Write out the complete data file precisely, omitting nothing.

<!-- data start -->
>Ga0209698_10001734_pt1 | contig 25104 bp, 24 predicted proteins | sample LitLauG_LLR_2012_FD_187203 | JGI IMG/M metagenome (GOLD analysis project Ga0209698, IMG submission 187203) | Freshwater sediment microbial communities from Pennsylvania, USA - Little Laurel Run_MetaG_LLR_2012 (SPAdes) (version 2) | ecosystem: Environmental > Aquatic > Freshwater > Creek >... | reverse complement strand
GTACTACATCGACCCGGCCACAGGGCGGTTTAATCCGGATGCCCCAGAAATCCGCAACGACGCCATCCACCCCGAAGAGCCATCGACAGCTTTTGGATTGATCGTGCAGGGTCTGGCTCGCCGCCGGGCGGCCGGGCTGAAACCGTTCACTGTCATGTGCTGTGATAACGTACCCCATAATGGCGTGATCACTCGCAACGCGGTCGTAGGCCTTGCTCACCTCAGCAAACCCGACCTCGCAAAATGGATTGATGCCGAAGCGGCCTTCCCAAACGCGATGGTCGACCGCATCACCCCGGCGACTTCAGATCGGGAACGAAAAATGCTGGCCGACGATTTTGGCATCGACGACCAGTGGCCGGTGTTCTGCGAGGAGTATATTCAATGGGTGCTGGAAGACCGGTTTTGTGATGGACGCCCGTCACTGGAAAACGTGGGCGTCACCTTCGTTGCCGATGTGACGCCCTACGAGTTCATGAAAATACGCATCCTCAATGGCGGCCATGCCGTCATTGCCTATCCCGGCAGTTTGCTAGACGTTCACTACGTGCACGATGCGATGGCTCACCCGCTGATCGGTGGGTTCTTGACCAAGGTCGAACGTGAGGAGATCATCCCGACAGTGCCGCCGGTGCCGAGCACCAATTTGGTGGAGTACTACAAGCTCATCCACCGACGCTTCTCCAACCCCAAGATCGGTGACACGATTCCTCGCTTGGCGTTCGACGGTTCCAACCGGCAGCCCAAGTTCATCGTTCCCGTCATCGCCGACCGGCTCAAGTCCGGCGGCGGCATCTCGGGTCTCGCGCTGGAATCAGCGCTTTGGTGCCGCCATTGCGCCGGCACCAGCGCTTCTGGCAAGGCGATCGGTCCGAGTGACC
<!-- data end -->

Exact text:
>Ga0209698_10001734_pt1 | contig 25104 bp, 24 predicted proteins | sample LitLauG_LLR_2012_FD_187203 | JGI IMG/M metagenome (GOLD analysis project Ga0209698, IMG submission 187203) | Freshwater sediment microbial communities from Pennsylvania, USA - Little Laurel Run_MetaG_LLR_2012 (SPAdes) (version 2) | ecosystem: Environmental > Aquatic > Freshwater > Creek >... | reverse complement strand
GTACTACATCGACCCGGCCACAGGGCGGTTTAATCCGGATGCCCCAGAAATCCGCAACGACGCCATCCACCCCGAAGAGCCATCGACAGCTTTTGGATTGATCGTGCAGGGTCTGGCTCGCCGCCGGGCGGCCGGGCTGAAACCGTTCACTGTCATGTGCTGTGATAACGTACCCCATAATGGCGTGATCACTCGCAACGCGGTCGTAGGCCTTGCTCACCTCAGCAAACCCGACCTCGCAAAATGGATTGATGCCGAAGCGGCCTTCCCAAACGCGATGGTCGACCGCATCACCCCGGCGACTTCAGATCGGGAACGAAAAATGCTGGCCGACGATTTTGGCATCGACGACCAGTGGCCGGTGTTCTGCGAGGAGTATATTCAATGGGTGCTGGAAGACCGGTTTTGTGATGGACGCCCGTCACTGGAAAACGTGGGCGTCACCTTCGTTGCCGATGTGACGCCCTACGAGTTCATGAAAATACGCATCCTCAATGGCGGCCATGCCGTCATTGCCTATCCCGGCAGTTTGCTAGACGTTCACTACGTGCACGATGCGATGGCTCACCCGCTGATCGGTGGGTTCTTGACCAAGGTCGAACGTGAGGAGATCATCCCGACAGTGCCGCCGGTGCCGAGCACCAATTTGGTGGAGTACTACAAGCTCATCCACCGACGCTTCTCCAACCCCAAGATCGGTGACACGATTCCTCGCTTGGCGTTCGACGGTTCCAACCGGCAGCCCAAGTTCATCGTTCCCGTCATCGCCGACCGGCTCAAGTCCGGCGGCGGCATCTCGGGTCTCGCGCTGGAATCAGCGCTTTGGTGCCGCCATTGCGCCGGCACCAGCGCTTCTGGCAAGGCGATCGGTCCGAGTGACC